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Body/muscle Chemistry And Water Balance


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As an avid skier this is a topic I find fascinating. Anyone who uses a spa to soothe sore muscles should be interested.

I recently bought a ski cabin with hot tub and used it regularly after skiing to soothe sore muscles. It worked great and sore muscles were aided by soaks of 1/2-1 hour. I tested the water regularly with the Taylor 2006 kit and kept the water balanced and the FC between 2 and 5 ppm using bleach, bumping it up to 10 ppm when I would be away for a few days. Because the water looked and felt so good I did not bother to change it out for the first three months. Even though I did not know whether the previous owner had added borates I added enough to bring the level to 50ppm (but did not test the actual level). Everything was good.

Then I decided to replace the water. The water needed very little to bring it back to the previous test values. I added borates again to 50 ppm and my pH was stable around 7.5 (after the addition of muriatic acid and a touch of baking soda). I need to add 1/3 oz. of muriatic acid about once a week to maintain the pH at 7.5. I continued to use dichlor/bleach for sanitation and the saturation index is generally 0-minus 0.1. The only difference in the water that I know of is I accidently got the CYA up to around 70-80 ppm before switching to bleach. Previously, the CYA read very low (around 15 ppm) and did not seem to go up much when I added di-chlor but I did not worry about the low CYA readings figuring maybe there was something in the water that was affecting the CYA test results. However, now the water does not seem to soothe sore muscles as well. It feels as if the water is either drawing something out of my blood/muscles or adding something in which causes them to feel tight or astringent (for lack of a better word). I have not spoken to the previous owner but the leftover chemicals included bromine tabs, di-chlor, pH up (sodium carbonate), pH down (sodium bisulphate), calcium hardness increaser, water clarifier and Alkalinity Increaser (sodium hydrogen carbonate). Granted, the muscles are sore from skiing anyway but, before I changed the water, the spa was excellent for soothing, now, after the water change, not so much.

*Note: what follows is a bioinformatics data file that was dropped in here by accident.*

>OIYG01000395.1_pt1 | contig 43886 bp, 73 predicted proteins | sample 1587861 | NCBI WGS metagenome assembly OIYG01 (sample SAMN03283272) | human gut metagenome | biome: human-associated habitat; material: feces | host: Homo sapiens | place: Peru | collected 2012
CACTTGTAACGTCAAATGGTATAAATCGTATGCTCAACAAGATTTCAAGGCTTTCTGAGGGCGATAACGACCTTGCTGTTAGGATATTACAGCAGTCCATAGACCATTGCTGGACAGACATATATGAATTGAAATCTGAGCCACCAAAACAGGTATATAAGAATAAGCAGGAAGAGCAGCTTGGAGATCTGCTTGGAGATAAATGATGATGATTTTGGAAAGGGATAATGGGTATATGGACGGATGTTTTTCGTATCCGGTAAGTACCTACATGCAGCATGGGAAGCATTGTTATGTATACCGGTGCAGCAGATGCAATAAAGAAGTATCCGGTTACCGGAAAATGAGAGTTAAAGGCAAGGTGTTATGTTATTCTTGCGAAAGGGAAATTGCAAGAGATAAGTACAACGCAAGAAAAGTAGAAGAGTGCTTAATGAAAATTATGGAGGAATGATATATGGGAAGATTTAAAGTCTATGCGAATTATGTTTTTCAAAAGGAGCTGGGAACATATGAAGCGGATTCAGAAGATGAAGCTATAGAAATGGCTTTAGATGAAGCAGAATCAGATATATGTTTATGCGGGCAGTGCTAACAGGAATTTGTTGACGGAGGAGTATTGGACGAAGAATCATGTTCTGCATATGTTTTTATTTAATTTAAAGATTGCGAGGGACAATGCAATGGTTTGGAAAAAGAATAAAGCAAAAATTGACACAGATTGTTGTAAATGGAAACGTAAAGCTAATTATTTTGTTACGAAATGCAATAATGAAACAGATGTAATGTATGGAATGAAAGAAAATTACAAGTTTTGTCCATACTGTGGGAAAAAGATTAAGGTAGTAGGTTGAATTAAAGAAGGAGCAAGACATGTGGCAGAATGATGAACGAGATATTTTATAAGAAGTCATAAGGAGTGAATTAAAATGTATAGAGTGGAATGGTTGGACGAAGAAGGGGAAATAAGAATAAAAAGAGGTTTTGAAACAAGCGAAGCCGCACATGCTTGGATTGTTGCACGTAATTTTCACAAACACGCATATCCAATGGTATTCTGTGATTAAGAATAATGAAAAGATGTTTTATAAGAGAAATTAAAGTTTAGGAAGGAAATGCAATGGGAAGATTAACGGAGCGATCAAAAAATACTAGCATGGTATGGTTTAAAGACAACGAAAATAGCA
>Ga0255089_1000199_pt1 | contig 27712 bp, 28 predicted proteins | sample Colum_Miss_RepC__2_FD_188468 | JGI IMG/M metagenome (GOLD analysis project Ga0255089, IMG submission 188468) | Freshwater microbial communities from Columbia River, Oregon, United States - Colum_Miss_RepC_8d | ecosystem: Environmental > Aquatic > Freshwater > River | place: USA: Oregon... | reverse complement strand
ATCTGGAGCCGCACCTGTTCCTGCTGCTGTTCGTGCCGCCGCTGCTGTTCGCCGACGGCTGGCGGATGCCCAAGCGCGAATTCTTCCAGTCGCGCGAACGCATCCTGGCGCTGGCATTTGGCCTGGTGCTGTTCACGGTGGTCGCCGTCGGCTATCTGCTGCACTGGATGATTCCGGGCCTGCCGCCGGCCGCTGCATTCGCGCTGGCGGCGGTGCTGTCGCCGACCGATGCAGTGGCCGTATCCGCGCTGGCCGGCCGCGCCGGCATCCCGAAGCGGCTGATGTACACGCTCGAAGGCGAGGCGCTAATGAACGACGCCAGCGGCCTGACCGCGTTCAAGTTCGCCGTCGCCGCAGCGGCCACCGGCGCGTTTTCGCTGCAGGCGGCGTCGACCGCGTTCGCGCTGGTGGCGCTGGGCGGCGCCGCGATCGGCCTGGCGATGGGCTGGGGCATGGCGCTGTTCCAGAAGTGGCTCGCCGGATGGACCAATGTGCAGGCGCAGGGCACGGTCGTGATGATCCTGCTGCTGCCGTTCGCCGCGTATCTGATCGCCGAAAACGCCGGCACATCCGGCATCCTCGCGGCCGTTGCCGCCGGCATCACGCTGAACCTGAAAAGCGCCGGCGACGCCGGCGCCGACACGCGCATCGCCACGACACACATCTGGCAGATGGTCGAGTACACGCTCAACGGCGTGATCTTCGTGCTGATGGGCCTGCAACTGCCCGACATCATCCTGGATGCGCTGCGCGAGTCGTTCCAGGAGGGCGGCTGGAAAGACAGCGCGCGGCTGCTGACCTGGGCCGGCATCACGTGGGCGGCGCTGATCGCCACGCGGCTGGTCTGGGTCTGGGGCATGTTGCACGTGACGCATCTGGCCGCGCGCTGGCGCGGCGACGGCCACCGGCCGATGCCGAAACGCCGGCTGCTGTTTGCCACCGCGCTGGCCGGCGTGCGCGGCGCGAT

Any ideas on why this might be?

Any discussion on water balance designed for muscle benefit?

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As an avid skier this is a topic I find fascinating. Anyone who uses a spa to soothe sore muscles should be interested.

I recently bought a ski cabin with hot tub and used it regularly after skiing to soothe sore muscles. It worked great and sore muscles were aided by soaks of 1/2-1 hour. I tested the water regularly with the Taylor 2006 kit and kept the water balanced and the FC between 2 and 5 ppm using bleach, bumping it up to 10 ppm when I would be away for a few days. Because the water looked and felt so good I did not bother to change it out for the first three months. Even though I did not know whether the previous owner had added borates I added enough to bring the level to 50ppm (but did not test the actual level). Everything was good.

Then I decided to replace the water. The water needed very little to bring it back to the previous test values. I added borates again to 50 ppm and my pH was stable around 7.5 (after the addition of muriatic acid and a touch of baking soda). I need to add 1/3 oz. of muriatic acid about once a week to maintain the pH at 7.5. I continued to use dichlor/bleach for sanitation and the saturation index is generally 0-minus 0.1. The only difference in the water that I know of is I accidently got the CYA up to around 70-80 ppm before switching to bleach. Previously, the CYA read very low (around 15 ppm) and did not seem to go up much when I added di-chlor but I did not worry about the low CYA readings figuring maybe there was something in the water that was affecting the CYA test results. However, now the water does not seem to soothe sore muscles as well. It feels as if the water is either drawing something out of my blood/muscles or adding something in which causes them to feel tight or astringent (for lack of a better word). I have not spoken to the previous owner but the leftover chemicals included bromine tabs, di-chlor, pH up (sodium carbonate), pH down (sodium bisulphate), calcium hardness increaser, water clarifier and Alkalinity Increaser (sodium hydrogen carbonate). Granted, the muscles are sore from skiing anyway but, before I changed the water, the spa was excellent for soothing, now, after the water change, not so much.